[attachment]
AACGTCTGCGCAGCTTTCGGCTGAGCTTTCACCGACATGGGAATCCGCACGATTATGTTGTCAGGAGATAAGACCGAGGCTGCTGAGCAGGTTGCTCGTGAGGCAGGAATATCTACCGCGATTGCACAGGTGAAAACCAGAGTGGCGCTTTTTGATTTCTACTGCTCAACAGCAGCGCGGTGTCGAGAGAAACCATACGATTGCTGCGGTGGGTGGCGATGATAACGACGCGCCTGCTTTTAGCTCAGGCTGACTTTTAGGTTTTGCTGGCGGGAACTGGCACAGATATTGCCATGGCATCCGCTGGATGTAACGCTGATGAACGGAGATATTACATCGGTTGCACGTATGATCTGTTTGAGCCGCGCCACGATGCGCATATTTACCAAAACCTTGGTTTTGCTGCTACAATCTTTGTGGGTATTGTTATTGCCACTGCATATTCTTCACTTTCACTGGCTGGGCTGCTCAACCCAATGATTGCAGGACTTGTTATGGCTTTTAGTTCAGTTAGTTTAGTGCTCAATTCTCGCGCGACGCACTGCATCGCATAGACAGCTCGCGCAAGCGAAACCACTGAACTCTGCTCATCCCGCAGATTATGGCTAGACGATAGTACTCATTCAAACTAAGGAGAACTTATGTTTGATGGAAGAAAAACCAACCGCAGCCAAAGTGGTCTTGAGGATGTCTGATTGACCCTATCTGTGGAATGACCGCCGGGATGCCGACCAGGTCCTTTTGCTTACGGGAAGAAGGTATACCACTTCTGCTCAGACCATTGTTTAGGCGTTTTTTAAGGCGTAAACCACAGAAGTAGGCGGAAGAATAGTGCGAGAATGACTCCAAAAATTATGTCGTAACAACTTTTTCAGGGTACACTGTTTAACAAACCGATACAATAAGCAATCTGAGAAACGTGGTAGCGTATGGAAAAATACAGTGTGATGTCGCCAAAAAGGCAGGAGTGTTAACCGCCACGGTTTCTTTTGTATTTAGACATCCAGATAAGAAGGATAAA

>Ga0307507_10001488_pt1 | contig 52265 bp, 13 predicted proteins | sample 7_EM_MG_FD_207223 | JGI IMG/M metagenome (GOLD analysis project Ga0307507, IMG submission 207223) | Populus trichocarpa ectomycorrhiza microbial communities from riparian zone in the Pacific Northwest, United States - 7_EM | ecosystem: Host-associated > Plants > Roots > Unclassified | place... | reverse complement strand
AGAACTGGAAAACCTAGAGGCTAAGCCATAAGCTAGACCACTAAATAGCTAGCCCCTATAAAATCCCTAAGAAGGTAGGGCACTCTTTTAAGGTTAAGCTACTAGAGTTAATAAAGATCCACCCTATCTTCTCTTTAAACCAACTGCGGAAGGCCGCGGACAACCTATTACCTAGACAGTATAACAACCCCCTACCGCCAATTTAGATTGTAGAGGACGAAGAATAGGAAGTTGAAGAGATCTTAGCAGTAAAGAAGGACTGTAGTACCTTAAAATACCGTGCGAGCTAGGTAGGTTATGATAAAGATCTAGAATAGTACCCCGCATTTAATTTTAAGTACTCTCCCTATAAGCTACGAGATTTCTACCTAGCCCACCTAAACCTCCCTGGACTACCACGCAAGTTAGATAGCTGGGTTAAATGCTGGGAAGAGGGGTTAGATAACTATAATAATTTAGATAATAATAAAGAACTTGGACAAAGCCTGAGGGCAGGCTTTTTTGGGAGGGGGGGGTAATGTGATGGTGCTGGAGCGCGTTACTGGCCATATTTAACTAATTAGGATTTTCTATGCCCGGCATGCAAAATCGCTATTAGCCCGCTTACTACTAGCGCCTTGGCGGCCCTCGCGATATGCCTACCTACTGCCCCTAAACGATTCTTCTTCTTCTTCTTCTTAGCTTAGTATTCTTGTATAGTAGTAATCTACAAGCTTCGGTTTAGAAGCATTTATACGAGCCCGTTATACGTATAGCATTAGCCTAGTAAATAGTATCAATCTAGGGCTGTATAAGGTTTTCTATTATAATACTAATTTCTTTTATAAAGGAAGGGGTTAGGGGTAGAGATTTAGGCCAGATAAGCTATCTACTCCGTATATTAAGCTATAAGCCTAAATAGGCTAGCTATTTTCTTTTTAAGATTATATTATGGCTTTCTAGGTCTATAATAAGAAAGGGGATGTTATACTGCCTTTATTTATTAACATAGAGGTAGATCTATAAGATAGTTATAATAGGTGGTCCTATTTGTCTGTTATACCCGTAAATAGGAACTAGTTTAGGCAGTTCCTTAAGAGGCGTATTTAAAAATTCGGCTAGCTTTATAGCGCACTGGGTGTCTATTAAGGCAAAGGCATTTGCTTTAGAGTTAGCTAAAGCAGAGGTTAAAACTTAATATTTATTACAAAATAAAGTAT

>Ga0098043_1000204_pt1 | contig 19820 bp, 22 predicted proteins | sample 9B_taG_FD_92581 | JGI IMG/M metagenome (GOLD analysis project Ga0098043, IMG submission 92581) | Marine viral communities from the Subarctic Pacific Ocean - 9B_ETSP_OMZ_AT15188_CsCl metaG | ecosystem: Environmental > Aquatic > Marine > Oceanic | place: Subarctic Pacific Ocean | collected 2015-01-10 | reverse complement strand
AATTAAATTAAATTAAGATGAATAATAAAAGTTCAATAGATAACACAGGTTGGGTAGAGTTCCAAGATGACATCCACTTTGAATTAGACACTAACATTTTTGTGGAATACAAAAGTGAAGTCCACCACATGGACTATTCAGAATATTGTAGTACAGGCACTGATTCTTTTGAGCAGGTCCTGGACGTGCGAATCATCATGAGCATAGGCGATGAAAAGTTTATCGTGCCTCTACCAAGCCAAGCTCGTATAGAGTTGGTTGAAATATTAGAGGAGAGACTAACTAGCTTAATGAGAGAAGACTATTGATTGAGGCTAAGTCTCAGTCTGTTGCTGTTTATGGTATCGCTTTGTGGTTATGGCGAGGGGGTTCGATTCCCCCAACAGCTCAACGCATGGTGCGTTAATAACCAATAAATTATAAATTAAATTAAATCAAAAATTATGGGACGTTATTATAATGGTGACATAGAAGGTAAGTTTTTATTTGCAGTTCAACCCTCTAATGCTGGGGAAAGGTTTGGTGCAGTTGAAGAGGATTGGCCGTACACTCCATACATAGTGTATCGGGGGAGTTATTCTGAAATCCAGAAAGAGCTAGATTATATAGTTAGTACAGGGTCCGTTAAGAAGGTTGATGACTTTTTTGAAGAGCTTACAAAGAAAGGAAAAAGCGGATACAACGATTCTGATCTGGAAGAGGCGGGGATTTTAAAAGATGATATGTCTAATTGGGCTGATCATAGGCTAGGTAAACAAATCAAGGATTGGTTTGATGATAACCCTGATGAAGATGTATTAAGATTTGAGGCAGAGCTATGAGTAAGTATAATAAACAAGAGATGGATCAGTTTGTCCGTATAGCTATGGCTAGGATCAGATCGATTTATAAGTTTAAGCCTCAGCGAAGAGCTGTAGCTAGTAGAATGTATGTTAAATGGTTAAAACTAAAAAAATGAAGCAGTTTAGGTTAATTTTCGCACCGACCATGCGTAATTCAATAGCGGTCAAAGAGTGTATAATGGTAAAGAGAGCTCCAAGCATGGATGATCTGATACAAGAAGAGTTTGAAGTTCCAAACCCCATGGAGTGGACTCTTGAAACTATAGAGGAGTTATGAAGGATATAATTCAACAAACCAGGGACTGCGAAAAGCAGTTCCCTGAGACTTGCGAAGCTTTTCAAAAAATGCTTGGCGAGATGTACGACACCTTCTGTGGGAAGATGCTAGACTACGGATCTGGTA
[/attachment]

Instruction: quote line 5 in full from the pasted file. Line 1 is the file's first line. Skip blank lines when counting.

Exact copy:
AATTAAATTAAATTAAGATGAATAATAAAAGTTCAATAGATAACACAGGTTGGGTAGAGTTCCAAGATGACATCCACTTTGAATTAGACACTAACATTTTTGTGGAATACAAAAGTGAAGTCCACCACATGGACTATTCAGAATATTGTAGTACAGGCACTGATTCTTTTGAGCAGGTCCTGGACGTGCGAATCATCATGAGCATAGGCGATGAAAAGTTTATCGTGCCTCTACCAAGCCAAGCTCGTATAGAGTTGGTTGAAATATTAGAGGAGAGACTAACTAGCTTAATGAGAGAAGACTATTGATTGAGGCTAAGTCTCAGTCTGTTGCTGTTTATGGTATCGCTTTGTGGTTATGGCGAGGGGGTTCGATTCCCCCAACAGCTCAACGCATGGTGCGTTAATAACCAATAAATTATAAATTAAATTAAATCAAAAATTATGGGACGTTATTATAATGGTGACATAGAAGGTAAGTTTTTATTTGCAGTTCAACCCTCTAATGCTGGGGAAAGGTTTGGTGCAGTTGAAGAGGATTGGCCGTACACTCCATACATAGTGTATCGGGGGAGTTATTCTGAAATCCAGAAAGAGCTAGATTATATAGTTAGTACAGGGTCCGTTAAGAAGGTTGATGACTTTTTTGAAGAGCTTACAAAGAAAGGAAAAAGCGGATACAACGATTCTGATCTGGAAGAGGCGGGGATTTTAAAAGATGATATGTCTAATTGGGCTGATCATAGGCTAGGTAAACAAATCAAGGATTGGTTTGATGATAACCCTGATGAAGATGTATTAAGATTTGAGGCAGAGCTATGAGTAAGTATAATAAACAAGAGATGGATCAGTTTGTCCGTATAGCTATGGCTAGGATCAGATCGATTTATAAGTTTAAGCCTCAGCGAAGAGCTGTAGCTAGTAGAATGTATGTTAAATGGTTAAAACTAAAAAAATGAAGCAGTTTAGGTTAATTTTCGCACCGACCATGCGTAATTCAATAGCGGTCAAAGAGTGTATAATGGTAAAGAGAGCTCCAAGCATGGATGATCTGATACAAGAAGAGTTTGAAGTTCCAAACCCCATGGAGTGGACTCTTGAAACTATAGAGGAGTTATGAAGGATATAATTCAACAAACCAGGGACTGCGAAAAGCAGTTCCCTGAGACTTGCGAAGCTTTTCAAAAAATGCTTGGCGAGATGTACGACACCTTCTGTGGGAAGATGCTAGACTACGGATCTGGTA